5 Fence Installation Tips for Portland DIYers
The Pacific Northwest has a rugged reputation in general, and Portland in particular is known as the town where folks like to do it themselves. Portland’s strong do-it-yourself culture has been widely noted across a variety of media, from Twitter to television. We like to make our own eco-friendly cleaners, build our own compost bins, convert salvaged materials into furniture and cook fresh meals from scratch. It’s no wonder, then, that many of us also prefer to build our own fences.
For the average person, building a fence can be intimidating as far as DIY projects go. When considering a fence installation, Portland homeowners need to take into account the skills required to complete the project, as well as how to build a fence that will hold up under the Northwest’s demanding weather. Vinyl, aluminum and chain link all make sound Portland fencing materials, for their ease of installation as well as their durability.
There are many things you need to know in order to build a quality fence, but the following are a few of the most important considerations for homeowners who are planning a Portland fence installation.
1. Check utilities and property lines.
Anytime you plan to dig into your yard, have your underground utilities located by calling 811 – this is true no matter what city you live in. It’s also important to double-check your property lines, even if you think you know where they are. Finally, many Portland communities have neighborhood regulations or city codes that place certain restrictions on fencing, so do some research before you start digging.
2. Choose water-resistant materials.
One of Portland’s well-known features is its abundant rainfall. Before beginning a fence installation, carefully review your options for fencing materials. While wood is still a top choice for fences, low-maintenance options such as vinyl or aluminum are becoming increasingly popular Portland fencing materials, as they are impervious to moisture and won’t rot during the city’s long, wet winters. If you’re set on wood, cedar is the way to go, as it’s native to the area and possesses unique fungicidal and water-regulating properties that help it survive Portland’s harsh winters. Use pressure-treated wood for posts and any other fencing that comes in contact with the ground. Consider hem fir for the rails, as pressure-treated rails have a tendency to twist.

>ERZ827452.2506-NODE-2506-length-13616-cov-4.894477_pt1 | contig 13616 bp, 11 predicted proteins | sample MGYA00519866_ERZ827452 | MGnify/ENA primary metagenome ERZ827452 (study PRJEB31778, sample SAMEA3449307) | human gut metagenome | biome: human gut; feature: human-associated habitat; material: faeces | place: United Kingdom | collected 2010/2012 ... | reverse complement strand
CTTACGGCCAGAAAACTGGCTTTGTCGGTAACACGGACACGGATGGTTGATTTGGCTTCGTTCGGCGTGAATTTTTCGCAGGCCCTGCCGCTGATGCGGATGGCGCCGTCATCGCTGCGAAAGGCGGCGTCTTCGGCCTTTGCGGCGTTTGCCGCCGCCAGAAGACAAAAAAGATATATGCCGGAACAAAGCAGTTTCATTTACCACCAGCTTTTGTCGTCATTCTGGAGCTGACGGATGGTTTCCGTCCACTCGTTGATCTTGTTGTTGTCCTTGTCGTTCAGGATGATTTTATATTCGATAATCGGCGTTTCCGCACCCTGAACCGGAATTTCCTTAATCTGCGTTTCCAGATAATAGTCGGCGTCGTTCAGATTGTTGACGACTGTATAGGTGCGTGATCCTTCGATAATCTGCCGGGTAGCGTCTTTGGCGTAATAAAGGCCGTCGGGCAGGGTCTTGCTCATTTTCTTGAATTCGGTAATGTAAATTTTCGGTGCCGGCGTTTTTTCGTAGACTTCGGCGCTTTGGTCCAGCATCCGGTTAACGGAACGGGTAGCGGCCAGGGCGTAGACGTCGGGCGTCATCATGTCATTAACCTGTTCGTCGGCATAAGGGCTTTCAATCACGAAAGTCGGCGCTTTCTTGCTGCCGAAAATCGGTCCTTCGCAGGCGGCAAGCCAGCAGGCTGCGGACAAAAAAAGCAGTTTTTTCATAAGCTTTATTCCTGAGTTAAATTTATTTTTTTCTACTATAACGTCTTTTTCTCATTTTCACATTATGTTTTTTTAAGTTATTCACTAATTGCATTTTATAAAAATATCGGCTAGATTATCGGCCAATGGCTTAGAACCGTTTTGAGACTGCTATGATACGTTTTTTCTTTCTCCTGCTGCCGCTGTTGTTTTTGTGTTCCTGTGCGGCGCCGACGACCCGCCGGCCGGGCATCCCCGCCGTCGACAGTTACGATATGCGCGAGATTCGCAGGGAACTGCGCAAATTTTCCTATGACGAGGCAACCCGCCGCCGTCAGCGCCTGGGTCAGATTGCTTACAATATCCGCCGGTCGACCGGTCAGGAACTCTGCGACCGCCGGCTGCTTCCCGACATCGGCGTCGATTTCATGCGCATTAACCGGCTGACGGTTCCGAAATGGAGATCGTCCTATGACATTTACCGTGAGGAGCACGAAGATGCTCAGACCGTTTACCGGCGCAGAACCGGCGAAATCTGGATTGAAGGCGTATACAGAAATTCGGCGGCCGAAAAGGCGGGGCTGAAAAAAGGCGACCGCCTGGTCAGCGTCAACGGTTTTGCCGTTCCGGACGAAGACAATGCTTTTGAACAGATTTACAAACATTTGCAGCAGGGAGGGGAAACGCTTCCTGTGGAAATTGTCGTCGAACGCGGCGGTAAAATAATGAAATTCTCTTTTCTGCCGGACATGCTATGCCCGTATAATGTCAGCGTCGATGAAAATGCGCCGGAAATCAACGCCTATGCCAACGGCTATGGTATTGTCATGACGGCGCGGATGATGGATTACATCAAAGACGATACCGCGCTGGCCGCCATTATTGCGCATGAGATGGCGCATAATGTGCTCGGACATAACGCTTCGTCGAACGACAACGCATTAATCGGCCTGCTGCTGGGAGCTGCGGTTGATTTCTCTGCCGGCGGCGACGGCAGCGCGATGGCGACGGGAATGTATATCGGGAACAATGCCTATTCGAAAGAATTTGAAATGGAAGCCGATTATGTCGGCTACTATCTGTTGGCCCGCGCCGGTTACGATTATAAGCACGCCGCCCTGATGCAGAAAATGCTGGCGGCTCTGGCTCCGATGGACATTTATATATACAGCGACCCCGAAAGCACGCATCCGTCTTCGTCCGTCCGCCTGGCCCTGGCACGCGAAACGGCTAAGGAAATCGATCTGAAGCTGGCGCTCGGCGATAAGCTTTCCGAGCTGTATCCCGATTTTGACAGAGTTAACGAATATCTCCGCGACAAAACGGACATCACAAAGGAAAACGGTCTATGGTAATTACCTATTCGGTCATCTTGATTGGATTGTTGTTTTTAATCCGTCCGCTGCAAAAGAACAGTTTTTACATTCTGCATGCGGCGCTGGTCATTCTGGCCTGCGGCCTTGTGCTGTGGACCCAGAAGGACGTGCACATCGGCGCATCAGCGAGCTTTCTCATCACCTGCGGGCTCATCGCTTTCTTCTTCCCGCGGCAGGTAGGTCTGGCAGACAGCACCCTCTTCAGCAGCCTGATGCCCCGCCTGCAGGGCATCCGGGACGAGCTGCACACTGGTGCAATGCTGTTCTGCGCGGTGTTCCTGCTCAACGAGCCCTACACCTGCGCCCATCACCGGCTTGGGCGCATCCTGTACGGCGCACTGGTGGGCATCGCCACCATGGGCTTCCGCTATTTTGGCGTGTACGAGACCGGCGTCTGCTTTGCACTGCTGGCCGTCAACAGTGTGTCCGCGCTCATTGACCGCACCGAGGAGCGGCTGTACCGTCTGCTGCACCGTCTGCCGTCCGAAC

3. Factor in the wind.
For a durable, long-lasting fence, local wind conditions should come into play during the fence installation. Portland includes many areas that are regularly exposed to high winds, for example, which means fences need to be especially sturdy to withstand hard gusts. For added stability, choose thicker fence posts (5×5” instead of 4×4”) and place them closer together than the recommended six to eight feet. Additionally, the wider the gaps between fence boards, the less wind resistance your fence will offer.
4. Decide how to handle slopes.
As an added complication to any fence installation, Portland is uniquely characterized by its hilly terrain, which means a large number of homeowners must grapple with sloped yards. Before ordering any fencing materials, you’ll need to decide how to deal with these slopes. Fence panels can be either raked or stair-stepped. Raking means the top of the fence installation angles downward on the hill in order to maintain a consistent distance between the ground and the bottom of the fence. This works best on shallow slopes. For steeper grades, the fence can be stair-stepped down in sections, so the top of the fence remains level.
5. Consider a partial installation.
While it may be tempting to build the entire fence yourself, the reality is unless you have solid handyman skills, installing a fence is a difficult chore that’s easy to mess up. To alleviate some of the hard work while still allowing for that sense of DIY pride, some Portland fence installation companies offer partial installation, which means they’ll set the posts and leave you to assemble the boards and rails. That way, you get the benefit of a professional fence builder’s expertise and knowledge of local soil and climate conditions, while still taking part in building your own fence.